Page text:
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Why Do Projects Fail
Every project manager would like to see his or her project win acclaim as a great success. Nobody sets out to fail, but some projects do go down in flames. When this happens, it's tempting to push the dead-on-arrival project under the carpet and hurry on, but it's smarter to take a careful look at the project and figure out what went wrong so similar problems can be avoided in the future. There are several factors that can kill a project faster than arsenic poisoning.
Poor communication/Poor leadership
It's the leader's job to make sure senior management and team members are all on board with the project and that all know their responsibilities. However, a leader may make vague assignments and not follow up with the team again until the project is almost due. That's a sure-fire recipe for failure.
You may know exactly what you're doing to guide your project team to victory. The problem is, your boss doesn't know, and he or she keeps popping up with impractical orders and changes that don't make sense. Trying to please a micromanaging boss is a common reason projects fail.
A project can't succeed if you don't know exactly what its objective is. Objectives should be quantifiable so that anyone evaluating the project can easily see whether or not it met its goals. For instance, instead of "make customers happy" an objective goal might be, "improve customer service satisfaction by ten percent."
The project grows too big and unwieldy
This is also known as the "creep" syndrome and the "oh, by the way" syndrome. We've all been there. A project starts out with a clear objective such as keep track of client spending trends. Then another manager suggests that the project should encompass the company's buying trends as well. Before long, another manager wants it to keep track of client credit ratings. Soon the revised project looks nothing like the one that was initially conceived, the project manager has lost control, and failure is imminent.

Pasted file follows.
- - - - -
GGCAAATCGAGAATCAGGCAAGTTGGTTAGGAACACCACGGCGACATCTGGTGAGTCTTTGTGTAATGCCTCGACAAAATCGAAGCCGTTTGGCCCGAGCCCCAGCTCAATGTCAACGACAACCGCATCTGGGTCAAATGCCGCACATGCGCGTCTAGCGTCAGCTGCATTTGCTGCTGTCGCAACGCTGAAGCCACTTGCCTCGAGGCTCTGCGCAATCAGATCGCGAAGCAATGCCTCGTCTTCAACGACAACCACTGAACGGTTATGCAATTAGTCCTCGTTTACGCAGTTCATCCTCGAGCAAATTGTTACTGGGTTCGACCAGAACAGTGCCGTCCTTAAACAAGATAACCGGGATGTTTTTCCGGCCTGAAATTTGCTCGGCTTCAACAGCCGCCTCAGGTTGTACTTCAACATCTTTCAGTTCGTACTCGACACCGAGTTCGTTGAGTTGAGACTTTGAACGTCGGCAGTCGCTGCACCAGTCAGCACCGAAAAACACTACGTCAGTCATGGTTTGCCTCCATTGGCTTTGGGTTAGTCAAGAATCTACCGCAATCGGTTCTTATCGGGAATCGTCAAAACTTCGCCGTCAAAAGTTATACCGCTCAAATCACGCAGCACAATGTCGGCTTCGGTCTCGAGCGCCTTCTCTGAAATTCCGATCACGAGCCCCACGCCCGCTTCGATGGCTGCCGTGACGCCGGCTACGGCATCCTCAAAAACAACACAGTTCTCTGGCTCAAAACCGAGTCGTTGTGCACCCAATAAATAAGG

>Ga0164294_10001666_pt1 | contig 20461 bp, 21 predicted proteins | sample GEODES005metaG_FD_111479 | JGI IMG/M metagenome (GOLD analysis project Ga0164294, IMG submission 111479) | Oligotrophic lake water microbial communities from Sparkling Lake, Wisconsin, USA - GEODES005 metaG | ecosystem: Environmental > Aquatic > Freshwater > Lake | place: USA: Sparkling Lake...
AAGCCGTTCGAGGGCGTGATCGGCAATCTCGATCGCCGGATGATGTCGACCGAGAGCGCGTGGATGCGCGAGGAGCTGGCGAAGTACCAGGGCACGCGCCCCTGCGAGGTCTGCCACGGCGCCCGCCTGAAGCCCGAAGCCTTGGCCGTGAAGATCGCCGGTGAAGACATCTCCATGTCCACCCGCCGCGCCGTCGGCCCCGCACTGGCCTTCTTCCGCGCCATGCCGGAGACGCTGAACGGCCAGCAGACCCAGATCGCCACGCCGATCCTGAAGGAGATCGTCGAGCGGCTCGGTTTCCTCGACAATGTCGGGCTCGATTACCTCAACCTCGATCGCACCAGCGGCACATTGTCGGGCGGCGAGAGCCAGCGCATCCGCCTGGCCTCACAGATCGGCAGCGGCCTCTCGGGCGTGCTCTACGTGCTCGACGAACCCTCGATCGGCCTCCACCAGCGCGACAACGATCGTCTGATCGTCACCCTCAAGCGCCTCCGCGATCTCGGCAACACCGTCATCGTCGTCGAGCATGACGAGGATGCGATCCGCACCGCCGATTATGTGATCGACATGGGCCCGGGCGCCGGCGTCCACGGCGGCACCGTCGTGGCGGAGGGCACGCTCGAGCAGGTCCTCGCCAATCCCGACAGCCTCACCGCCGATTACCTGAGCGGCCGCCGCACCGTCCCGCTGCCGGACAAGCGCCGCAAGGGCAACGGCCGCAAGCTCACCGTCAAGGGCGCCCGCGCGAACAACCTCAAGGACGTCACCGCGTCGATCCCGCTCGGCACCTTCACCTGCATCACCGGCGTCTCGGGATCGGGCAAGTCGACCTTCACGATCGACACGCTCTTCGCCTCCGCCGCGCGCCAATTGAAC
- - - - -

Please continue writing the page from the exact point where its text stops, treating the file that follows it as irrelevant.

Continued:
The team is wrong
Sometimes the team selected for a project simply don't have the knowledge and skills necessary to complete it, even with strong leadership. Being able to evaluate the team at periodical intervals and replacing people that continue to underperform or don't have the necessary people skills to lead others will ensure the job is done more efficiently.
A final reason projects fail is that the bosses ignore early warning signals. Projects don't fly high one moment and come crashing down around you the next. There are always early signs that something isn't right, such as being over budget or failing to meet deadlines. The good manager catches these problems early, addresses them, and starts planning to save the project. The poor manager ignores warning signals until the project is beyond hope.
There are many reasons why a project may fail, but a strong leader can help avoid many of these pitfalls and lead his or her project to success.
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